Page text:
I am a longtime fan of public radio. It began years ago with Garrison Keillor, whose weekly monologues on Lake Wobegon became a regular feature of my Saturday evenings. With my transistor radio perched on my kitchen windowsill, I would put supper together during the first hour of the show.
I first heard the Lord’s Prayer in Mexico, during a family trip when I was 11 years old. I strayed from the Oaxaca market square, where my parents were bargaining over black pottery, and slipped into an old stone church, cool and dark. There were clusters of women in lace mantillas, and one or two solitary old men. Some were silent.
When I read in the newspaper recently that the U.S. Navy had decided to lift its ban on women serving on submarines, I remembered a woman who told me a story about how she communicated with her husband when he was serving aboard a submarine in the 1970s.
Watching my 13-year-old sit on the couch and text-message his pals, I intuitively know that our language—our use of words for communicating with one another—is at risk. Speed has become paramount. Using words accurately or thoughtfully seems about to become extinct.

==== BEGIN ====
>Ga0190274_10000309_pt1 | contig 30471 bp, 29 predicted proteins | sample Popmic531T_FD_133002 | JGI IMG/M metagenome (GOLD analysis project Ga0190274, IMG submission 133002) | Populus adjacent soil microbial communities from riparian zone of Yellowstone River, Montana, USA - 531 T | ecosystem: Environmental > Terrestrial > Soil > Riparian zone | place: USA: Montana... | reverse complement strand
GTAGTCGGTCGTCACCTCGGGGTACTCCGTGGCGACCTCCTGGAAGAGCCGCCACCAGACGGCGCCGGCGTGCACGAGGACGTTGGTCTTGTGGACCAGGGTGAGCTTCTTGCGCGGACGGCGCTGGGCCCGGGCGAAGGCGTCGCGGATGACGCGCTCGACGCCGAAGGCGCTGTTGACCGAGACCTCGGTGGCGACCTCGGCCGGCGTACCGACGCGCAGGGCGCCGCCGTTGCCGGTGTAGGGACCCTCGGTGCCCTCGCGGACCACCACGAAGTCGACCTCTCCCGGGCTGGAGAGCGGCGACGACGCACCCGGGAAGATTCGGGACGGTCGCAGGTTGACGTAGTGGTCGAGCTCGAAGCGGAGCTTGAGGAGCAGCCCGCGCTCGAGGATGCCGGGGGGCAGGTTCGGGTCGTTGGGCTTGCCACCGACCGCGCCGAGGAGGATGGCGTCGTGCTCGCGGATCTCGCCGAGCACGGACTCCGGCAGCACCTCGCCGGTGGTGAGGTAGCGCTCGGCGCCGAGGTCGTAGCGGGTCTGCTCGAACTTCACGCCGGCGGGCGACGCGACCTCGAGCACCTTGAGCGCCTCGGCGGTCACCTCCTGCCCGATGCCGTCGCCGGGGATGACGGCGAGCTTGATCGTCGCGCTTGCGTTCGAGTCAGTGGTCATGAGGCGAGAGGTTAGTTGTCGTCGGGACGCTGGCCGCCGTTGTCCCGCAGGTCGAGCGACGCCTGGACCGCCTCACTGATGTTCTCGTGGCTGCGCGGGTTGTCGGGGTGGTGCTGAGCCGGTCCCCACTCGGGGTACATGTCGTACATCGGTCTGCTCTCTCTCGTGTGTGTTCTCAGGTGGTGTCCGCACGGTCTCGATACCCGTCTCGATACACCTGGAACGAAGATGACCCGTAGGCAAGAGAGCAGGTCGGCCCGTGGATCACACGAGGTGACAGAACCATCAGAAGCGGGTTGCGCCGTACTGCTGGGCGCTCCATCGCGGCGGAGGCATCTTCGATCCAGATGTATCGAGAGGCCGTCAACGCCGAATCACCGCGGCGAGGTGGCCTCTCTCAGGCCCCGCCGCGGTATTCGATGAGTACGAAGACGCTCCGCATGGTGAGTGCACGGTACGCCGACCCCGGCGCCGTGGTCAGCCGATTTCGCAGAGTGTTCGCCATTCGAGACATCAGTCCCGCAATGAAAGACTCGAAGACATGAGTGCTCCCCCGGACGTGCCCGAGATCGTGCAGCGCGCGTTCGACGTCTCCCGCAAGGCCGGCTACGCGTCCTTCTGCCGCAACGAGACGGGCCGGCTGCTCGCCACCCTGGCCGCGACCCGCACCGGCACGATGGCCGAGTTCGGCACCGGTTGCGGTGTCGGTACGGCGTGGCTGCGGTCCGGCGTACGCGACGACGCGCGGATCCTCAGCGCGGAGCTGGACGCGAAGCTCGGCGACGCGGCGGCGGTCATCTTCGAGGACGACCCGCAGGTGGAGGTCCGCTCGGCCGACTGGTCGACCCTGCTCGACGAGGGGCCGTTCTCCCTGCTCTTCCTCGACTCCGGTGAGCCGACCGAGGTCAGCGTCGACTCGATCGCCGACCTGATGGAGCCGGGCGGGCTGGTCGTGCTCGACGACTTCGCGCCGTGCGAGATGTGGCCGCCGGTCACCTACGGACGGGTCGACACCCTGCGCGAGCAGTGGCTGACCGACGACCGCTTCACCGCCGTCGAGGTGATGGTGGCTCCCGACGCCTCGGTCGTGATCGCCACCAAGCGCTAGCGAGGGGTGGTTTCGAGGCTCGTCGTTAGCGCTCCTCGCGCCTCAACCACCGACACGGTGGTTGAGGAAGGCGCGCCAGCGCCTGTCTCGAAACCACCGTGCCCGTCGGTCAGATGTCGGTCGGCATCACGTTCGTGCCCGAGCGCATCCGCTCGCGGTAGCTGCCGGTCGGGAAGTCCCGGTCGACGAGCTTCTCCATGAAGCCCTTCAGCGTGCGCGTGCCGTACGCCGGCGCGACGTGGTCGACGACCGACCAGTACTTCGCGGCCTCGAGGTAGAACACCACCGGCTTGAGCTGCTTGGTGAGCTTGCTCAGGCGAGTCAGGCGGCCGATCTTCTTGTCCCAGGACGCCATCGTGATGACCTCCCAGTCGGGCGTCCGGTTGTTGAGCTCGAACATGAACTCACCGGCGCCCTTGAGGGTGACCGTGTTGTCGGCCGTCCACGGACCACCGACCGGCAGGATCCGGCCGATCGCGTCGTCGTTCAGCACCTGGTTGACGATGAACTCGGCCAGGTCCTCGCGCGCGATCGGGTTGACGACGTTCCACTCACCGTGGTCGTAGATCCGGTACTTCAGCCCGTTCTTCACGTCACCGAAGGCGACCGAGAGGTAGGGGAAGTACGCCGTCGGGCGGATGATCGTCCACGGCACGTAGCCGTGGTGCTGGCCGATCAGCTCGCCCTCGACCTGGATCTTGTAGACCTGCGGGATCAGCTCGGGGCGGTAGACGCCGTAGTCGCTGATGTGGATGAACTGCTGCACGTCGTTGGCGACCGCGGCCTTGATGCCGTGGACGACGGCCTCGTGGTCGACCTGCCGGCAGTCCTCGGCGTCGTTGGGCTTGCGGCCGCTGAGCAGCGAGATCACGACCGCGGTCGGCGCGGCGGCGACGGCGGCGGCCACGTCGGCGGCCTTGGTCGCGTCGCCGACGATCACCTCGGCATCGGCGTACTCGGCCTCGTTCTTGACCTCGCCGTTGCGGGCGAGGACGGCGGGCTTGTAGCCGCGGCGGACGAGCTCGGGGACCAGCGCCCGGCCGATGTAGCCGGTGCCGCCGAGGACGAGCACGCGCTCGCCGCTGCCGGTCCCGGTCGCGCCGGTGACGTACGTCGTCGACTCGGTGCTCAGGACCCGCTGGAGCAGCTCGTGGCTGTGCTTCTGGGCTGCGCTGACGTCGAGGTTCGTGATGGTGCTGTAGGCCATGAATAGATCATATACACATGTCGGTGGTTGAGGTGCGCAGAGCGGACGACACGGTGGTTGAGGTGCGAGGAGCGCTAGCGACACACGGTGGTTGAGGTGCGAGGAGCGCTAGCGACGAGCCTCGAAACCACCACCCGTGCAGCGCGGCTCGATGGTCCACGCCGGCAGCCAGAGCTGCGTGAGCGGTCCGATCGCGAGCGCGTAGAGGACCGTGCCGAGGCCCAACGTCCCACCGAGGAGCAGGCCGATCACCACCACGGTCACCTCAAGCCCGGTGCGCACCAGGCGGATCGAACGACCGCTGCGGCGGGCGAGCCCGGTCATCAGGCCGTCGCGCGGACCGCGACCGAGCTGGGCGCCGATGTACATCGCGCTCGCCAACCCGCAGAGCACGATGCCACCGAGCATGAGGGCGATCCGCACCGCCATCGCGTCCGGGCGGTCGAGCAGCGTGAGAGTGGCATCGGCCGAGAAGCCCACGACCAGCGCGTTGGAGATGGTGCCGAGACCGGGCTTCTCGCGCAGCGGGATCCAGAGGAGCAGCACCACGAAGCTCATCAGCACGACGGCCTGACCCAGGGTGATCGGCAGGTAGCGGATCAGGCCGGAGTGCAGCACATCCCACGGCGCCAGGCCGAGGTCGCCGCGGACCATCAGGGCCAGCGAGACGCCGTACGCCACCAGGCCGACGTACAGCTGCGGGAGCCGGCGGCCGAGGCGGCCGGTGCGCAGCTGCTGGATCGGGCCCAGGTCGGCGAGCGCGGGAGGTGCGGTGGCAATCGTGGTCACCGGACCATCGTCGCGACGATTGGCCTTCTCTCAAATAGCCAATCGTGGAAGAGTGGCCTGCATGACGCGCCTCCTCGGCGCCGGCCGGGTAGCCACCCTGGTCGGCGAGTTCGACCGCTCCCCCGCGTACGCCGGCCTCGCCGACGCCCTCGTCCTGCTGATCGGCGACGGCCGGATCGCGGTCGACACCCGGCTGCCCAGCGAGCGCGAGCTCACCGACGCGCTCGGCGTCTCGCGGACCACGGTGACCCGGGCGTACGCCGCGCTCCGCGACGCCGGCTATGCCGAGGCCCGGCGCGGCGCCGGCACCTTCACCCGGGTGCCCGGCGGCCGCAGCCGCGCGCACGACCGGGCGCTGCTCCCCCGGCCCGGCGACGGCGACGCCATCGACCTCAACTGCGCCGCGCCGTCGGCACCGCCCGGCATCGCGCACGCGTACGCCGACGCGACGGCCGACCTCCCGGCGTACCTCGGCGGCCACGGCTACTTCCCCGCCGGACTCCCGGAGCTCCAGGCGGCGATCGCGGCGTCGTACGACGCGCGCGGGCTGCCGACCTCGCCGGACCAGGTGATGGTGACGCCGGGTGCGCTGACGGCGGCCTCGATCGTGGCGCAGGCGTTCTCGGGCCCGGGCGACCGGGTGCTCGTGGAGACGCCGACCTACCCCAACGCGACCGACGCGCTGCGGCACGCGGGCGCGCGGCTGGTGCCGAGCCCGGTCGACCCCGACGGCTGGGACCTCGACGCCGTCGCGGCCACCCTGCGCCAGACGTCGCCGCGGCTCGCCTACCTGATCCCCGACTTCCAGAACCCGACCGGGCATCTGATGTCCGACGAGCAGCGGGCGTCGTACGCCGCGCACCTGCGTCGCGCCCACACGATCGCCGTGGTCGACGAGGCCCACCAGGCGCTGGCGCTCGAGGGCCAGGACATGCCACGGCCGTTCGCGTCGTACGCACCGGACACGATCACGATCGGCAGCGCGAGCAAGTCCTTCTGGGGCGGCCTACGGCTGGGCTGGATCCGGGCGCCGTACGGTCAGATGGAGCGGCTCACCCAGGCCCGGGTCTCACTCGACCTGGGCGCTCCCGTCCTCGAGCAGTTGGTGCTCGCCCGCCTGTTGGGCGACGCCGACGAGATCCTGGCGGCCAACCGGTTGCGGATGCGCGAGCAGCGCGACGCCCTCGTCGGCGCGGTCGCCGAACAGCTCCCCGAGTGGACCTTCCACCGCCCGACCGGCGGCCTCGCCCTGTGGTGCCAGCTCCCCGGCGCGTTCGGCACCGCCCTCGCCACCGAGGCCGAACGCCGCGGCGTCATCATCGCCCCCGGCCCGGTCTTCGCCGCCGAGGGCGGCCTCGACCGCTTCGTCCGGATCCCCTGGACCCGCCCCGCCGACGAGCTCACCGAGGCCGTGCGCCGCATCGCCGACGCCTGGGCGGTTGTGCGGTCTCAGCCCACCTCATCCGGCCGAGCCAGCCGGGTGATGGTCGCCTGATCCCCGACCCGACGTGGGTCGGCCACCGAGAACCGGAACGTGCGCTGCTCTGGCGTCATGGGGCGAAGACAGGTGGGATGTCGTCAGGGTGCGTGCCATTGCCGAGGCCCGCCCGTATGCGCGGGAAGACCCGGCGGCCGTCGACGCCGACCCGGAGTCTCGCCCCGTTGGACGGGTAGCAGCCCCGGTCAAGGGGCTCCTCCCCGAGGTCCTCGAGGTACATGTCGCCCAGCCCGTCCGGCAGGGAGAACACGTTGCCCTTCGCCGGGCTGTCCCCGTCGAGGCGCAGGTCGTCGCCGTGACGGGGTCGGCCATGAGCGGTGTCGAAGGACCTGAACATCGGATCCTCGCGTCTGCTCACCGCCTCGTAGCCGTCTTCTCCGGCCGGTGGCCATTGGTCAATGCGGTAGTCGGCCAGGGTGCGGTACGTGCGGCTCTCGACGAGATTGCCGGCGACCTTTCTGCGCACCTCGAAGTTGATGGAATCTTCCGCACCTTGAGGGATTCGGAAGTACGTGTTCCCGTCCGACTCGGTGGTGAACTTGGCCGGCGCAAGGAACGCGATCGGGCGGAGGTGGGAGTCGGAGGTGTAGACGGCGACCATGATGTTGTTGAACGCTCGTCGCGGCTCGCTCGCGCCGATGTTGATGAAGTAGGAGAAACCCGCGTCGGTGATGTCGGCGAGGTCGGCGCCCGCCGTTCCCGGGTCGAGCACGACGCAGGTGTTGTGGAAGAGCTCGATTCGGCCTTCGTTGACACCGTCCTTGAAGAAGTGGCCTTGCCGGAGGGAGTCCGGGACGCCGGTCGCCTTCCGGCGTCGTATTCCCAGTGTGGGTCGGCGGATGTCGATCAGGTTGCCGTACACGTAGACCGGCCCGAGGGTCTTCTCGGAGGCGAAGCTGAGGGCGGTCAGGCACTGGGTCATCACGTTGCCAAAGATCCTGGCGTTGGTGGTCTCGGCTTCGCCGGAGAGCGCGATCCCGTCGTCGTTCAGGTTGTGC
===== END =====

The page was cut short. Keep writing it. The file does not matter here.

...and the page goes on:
Last year marked the 40th anniversary of the assassination of Martin Luther King Jr., and anyone who followed the media coverage of that occasion understands all too well that the identity of the civil rights leader is fiercely contested.
New inventions often result in new words, or neologisms. Radar, for instance, emerged as an acronym for a “radio detection and ranging” device. Cultural developments also evoke new words and phrases, such as cyberspace (originating from science fiction), soccer mom (from the world of politics) or prequel (from movies and pop culture).
A few years ago, when I asked the head of Renk Theological College in Southern Sudan to name his top priority for the school’s faculty and curriculum, he said without hesitation: “We need biblical language teachers.”
During the 1990-1991 Gulf War, George Dardess, an English teacher in Rochester, New York, watched on television as the U.S. dropped “smart bombs” on Baghdad. He felt anger and self-reproach. He turned to his wife and said, “I am complicit in this war through my ignorance. I don’t even know if I could find Iraq on a map.
The word jargon suggests needlessly obscure words that insiders use to dazzle and confuse outsiders. But if we call the same words “technical vocabulary,” we’re suggesting a precise and established way of speaking that emphasizes accuracy. Christians have lots of words like hermeneutical, ecclesiology and sanctification.